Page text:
Thermo Fisher Scientific
Based on the same principles used to investigate cosmic processes and provenance of items of forensic and commercial value, stable isotope and trace element biogeochemical signatures show promise as markers of an insect’s natal origin.
In the context of national biosecurity, point of origin discrimination of pests detected in surveillance and border security programs can be of significant economic and social value; as provenance information can identify risk pathways; as well as distinguish whether samples from surveillance traps are non-established new arrivals or if they represent an established population. This information can direct appropriate operational responses in exotic pest eradication campaigns, as well as support maintaining “area pest free” status and thereby preserving export trade access for produce from a given region.
In this webcast we will briefly review the comparatively new field of tracking insect movement using natural abundance biogeochemical markers. Recent advances will be discussed, including a much improved understanding of fundamental principles, focusing on research which has used high-impact internationally distributed pests and real-world pest incursion case-studies. These works have shown strong potential for entomological provenance resolution through the multivariate examination of both climatically and geologically linked spatial markers, namely δ2H, δ18O, 87Sr/86Sr, 207Pb/206Pb and 208Pb/206Pb isotope ratios. The provenance value of trace element concentration signatures will also be discussed.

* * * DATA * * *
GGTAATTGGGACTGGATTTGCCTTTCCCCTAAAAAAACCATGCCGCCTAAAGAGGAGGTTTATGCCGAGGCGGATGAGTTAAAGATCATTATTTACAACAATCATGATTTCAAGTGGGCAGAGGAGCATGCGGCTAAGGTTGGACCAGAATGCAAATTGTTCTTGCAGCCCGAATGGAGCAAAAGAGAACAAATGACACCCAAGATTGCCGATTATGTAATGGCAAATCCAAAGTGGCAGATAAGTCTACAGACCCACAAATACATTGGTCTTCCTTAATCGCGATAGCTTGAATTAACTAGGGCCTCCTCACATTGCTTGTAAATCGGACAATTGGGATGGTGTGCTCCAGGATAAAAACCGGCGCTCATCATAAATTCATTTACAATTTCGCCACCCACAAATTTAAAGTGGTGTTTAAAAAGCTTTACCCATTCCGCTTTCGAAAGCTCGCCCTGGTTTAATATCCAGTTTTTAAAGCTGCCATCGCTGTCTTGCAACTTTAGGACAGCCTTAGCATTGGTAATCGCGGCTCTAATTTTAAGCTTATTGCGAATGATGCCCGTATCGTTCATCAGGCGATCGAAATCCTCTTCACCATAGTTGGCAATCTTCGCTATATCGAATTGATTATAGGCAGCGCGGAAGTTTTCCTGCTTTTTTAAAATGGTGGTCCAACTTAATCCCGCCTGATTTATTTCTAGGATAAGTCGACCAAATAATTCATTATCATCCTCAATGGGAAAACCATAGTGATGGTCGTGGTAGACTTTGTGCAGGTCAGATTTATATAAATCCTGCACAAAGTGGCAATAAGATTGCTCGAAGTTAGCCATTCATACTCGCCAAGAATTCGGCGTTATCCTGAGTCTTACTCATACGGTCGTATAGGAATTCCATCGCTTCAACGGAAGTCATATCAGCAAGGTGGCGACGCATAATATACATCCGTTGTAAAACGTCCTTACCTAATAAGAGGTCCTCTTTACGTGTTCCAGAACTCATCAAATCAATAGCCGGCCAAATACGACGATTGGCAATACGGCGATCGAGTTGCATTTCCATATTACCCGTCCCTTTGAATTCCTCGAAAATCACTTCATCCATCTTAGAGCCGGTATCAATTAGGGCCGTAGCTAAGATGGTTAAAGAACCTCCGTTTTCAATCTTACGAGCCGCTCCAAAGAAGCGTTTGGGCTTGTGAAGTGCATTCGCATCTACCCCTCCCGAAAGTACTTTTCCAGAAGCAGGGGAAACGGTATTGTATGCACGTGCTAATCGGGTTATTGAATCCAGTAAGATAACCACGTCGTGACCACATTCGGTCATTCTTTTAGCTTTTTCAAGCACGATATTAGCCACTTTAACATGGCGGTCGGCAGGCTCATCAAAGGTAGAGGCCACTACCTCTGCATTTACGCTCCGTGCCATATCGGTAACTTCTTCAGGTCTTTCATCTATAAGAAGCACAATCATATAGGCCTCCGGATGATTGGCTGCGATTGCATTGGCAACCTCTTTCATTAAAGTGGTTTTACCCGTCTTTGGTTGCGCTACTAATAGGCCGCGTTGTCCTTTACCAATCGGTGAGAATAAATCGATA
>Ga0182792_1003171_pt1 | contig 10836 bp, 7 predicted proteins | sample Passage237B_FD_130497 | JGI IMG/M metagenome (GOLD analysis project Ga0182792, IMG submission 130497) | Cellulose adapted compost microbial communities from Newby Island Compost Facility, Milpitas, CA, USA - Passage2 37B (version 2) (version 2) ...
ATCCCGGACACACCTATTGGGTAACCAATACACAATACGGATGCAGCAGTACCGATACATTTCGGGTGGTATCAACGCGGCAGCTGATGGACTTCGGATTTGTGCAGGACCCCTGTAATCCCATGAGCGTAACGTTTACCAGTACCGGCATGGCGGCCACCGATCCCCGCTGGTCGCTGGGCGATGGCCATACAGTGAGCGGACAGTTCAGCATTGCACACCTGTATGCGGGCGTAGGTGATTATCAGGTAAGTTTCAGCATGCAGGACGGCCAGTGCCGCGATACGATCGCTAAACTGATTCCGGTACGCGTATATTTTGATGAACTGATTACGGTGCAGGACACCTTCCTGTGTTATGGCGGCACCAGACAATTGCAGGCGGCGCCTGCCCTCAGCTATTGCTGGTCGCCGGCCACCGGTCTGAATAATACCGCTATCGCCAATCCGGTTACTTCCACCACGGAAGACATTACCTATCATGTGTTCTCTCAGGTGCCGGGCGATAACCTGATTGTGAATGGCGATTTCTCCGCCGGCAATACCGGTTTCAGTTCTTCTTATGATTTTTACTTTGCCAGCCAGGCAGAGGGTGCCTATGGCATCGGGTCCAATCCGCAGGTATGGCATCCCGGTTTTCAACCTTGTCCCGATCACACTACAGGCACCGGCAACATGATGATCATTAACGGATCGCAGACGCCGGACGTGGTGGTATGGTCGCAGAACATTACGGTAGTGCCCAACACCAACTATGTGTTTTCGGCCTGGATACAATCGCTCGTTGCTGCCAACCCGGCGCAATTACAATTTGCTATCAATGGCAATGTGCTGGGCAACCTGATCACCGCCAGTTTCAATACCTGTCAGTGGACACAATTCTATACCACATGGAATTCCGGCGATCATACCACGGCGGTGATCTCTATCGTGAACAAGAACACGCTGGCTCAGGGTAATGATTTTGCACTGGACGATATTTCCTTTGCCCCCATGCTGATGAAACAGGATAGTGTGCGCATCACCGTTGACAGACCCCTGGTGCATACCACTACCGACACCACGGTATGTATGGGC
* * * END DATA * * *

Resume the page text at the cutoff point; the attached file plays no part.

Key learning objectives
Dr. Peter W. Holder, Bio-Protection Research Centre Lincoln University New Zealand
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